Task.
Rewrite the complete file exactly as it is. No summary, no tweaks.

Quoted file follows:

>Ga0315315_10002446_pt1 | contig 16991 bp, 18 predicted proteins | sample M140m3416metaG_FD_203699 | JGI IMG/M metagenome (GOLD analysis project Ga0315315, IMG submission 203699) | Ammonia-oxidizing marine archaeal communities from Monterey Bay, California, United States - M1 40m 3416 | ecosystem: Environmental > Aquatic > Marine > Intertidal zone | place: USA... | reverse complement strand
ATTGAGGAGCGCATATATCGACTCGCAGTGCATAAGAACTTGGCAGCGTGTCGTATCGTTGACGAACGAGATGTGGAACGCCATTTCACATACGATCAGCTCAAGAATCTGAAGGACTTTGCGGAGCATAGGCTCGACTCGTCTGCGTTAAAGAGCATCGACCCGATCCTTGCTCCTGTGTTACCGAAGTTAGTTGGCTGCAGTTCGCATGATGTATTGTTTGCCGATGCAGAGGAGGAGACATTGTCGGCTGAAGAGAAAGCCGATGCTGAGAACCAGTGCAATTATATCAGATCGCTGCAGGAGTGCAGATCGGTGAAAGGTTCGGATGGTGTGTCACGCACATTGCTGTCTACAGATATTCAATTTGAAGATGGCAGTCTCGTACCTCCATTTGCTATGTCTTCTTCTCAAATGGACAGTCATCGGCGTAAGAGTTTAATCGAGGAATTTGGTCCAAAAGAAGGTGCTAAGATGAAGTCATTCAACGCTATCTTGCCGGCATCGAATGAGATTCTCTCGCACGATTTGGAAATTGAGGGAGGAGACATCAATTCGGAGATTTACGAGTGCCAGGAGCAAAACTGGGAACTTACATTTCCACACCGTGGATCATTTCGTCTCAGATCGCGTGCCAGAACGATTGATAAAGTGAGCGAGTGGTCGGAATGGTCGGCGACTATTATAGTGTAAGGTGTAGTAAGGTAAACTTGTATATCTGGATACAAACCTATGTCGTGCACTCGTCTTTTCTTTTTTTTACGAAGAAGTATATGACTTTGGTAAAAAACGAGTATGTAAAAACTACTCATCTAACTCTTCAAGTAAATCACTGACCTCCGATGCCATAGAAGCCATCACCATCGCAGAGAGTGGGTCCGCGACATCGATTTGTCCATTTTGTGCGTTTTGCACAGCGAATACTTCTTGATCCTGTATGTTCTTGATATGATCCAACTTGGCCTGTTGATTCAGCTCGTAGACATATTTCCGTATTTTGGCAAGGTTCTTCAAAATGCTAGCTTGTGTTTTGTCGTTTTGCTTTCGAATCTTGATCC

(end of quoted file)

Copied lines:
>Ga0315315_10002446_pt1 | contig 16991 bp, 18 predicted proteins | sample M140m3416metaG_FD_203699 | JGI IMG/M metagenome (GOLD analysis project Ga0315315, IMG submission 203699) | Ammonia-oxidizing marine archaeal communities from Monterey Bay, California, United States - M1 40m 3416 | ecosystem: Environmental > Aquatic > Marine > Intertidal zone | place: USA... | reverse complement strand
ATTGAGGAGCGCATATATCGACTCGCAGTGCATAAGAACTTGGCAGCGTGTCGTATCGTTGACGAACGAGATGTGGAACGCCATTTCACATACGATCAGCTCAAGAATCTGAAGGACTTTGCGGAGCATAGGCTCGACTCGTCTGCGTTAAAGAGCATCGACCCGATCCTTGCTCCTGTGTTACCGAAGTTAGTTGGCTGCAGTTCGCATGATGTATTGTTTGCCGATGCAGAGGAGGAGACATTGTCGGCTGAAGAGAAAGCCGATGCTGAGAACCAGTGCAATTATATCAGATCGCTGCAGGAGTGCAGATCGGTGAAAGGTTCGGATGGTGTGTCACGCACATTGCTGTCTACAGATATTCAATTTGAAGATGGCAGTCTCGTACCTCCATTTGCTATGTCTTCTTCTCAAATGGACAGTCATCGGCGTAAGAGTTTAATCGAGGAATTTGGTCCAAAAGAAGGTGCTAAGATGAAGTCATTCAACGCTATCTTGCCGGCATCGAATGAGATTCTCTCGCACGATTTGGAAATTGAGGGAGGAGACATCAATTCGGAGATTTACGAGTGCCAGGAGCAAAACTGGGAACTTACATTTCCACACCGTGGATCATTTCGTCTCAGATCGCGTGCCAGAACGATTGATAAAGTGAGCGAGTGGTCGGAATGGTCGGCGACTATTATAGTGTAAGGTGTAGTAAGGTAAACTTGTATATCTGGATACAAACCTATGTCGTGCACTCGTCTTTTCTTTTTTTTACGAAGAAGTATATGACTTTGGTAAAAAACGAGTATGTAAAAACTACTCATCTAACTCTTCAAGTAAATCACTGACCTCCGATGCCATAGAAGCCATCACCATCGCAGAGAGTGGGTCCGCGACATCGATTTGTCCATTTTGTGCGTTTTGCACAGCGAATACTTCTTGATCCTGTATGTTCTTGATATGATCCAACTTGGCCTGTTGATTCAGCTCGTAGACATATTTCCGTATTTTGGCAAGGTTCTTCAAAATGCTAGCTTGTGTTTTGTCGTTTTGCTTTCGAATCTTGATCC